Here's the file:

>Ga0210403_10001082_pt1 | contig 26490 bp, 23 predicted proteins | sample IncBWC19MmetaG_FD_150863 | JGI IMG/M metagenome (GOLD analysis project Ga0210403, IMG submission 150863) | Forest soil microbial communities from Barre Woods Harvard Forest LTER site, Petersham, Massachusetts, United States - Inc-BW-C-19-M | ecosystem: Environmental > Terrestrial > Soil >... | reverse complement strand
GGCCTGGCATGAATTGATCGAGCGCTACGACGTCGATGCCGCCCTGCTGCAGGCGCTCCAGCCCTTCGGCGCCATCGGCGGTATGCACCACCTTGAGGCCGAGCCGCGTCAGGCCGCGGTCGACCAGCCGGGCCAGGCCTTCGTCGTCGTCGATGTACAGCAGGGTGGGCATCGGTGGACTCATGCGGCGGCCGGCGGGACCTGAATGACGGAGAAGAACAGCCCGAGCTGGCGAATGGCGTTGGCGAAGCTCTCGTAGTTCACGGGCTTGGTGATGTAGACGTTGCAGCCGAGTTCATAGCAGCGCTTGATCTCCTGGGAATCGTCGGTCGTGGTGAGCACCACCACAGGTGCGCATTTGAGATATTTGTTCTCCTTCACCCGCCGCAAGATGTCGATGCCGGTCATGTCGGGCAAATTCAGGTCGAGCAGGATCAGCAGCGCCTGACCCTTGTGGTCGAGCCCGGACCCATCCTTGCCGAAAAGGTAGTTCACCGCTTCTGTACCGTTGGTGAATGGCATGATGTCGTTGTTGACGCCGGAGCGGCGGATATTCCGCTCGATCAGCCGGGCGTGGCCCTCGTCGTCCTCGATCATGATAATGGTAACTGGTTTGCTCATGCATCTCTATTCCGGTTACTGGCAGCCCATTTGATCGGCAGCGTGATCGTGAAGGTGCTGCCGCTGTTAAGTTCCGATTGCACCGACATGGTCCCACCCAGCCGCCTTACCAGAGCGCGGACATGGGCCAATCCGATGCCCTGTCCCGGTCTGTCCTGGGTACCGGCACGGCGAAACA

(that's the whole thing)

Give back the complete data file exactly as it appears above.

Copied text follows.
>Ga0210403_10001082_pt1 | contig 26490 bp, 23 predicted proteins | sample IncBWC19MmetaG_FD_150863 | JGI IMG/M metagenome (GOLD analysis project Ga0210403, IMG submission 150863) | Forest soil microbial communities from Barre Woods Harvard Forest LTER site, Petersham, Massachusetts, United States - Inc-BW-C-19-M | ecosystem: Environmental > Terrestrial > Soil >... | reverse complement strand
GGCCTGGCATGAATTGATCGAGCGCTACGACGTCGATGCCGCCCTGCTGCAGGCGCTCCAGCCCTTCGGCGCCATCGGCGGTATGCACCACCTTGAGGCCGAGCCGCGTCAGGCCGCGGTCGACCAGCCGGGCCAGGCCTTCGTCGTCGTCGATGTACAGCAGGGTGGGCATCGGTGGACTCATGCGGCGGCCGGCGGGACCTGAATGACGGAGAAGAACAGCCCGAGCTGGCGAATGGCGTTGGCGAAGCTCTCGTAGTTCACGGGCTTGGTGATGTAGACGTTGCAGCCGAGTTCATAGCAGCGCTTGATCTCCTGGGAATCGTCGGTCGTGGTGAGCACCACCACAGGTGCGCATTTGAGATATTTGTTCTCCTTCACCCGCCGCAAGATGTCGATGCCGGTCATGTCGGGCAAATTCAGGTCGAGCAGGATCAGCAGCGCCTGACCCTTGTGGTCGAGCCCGGACCCATCCTTGCCGAAAAGGTAGTTCACCGCTTCTGTACCGTTGGTGAATGGCATGATGTCGTTGTTGACGCCGGAGCGGCGGATATTCCGCTCGATCAGCCGGGCGTGGCCCTCGTCGTCCTCGATCATGATAATGGTAACTGGTTTGCTCATGCATCTCTATTCCGGTTACTGGCAGCCCATTTGATCGGCAGCGTGATCGTGAAGGTGCTGCCGCTGTTAAGTTCCGATTGCACCGACATGGTCCCACCCAGCCGCCTTACCAGAGCGCGGACATGGGCCAATCCGATGCCCTGTCCCGGTCTGTCCTGGGTACCGGCACGGCGAAACA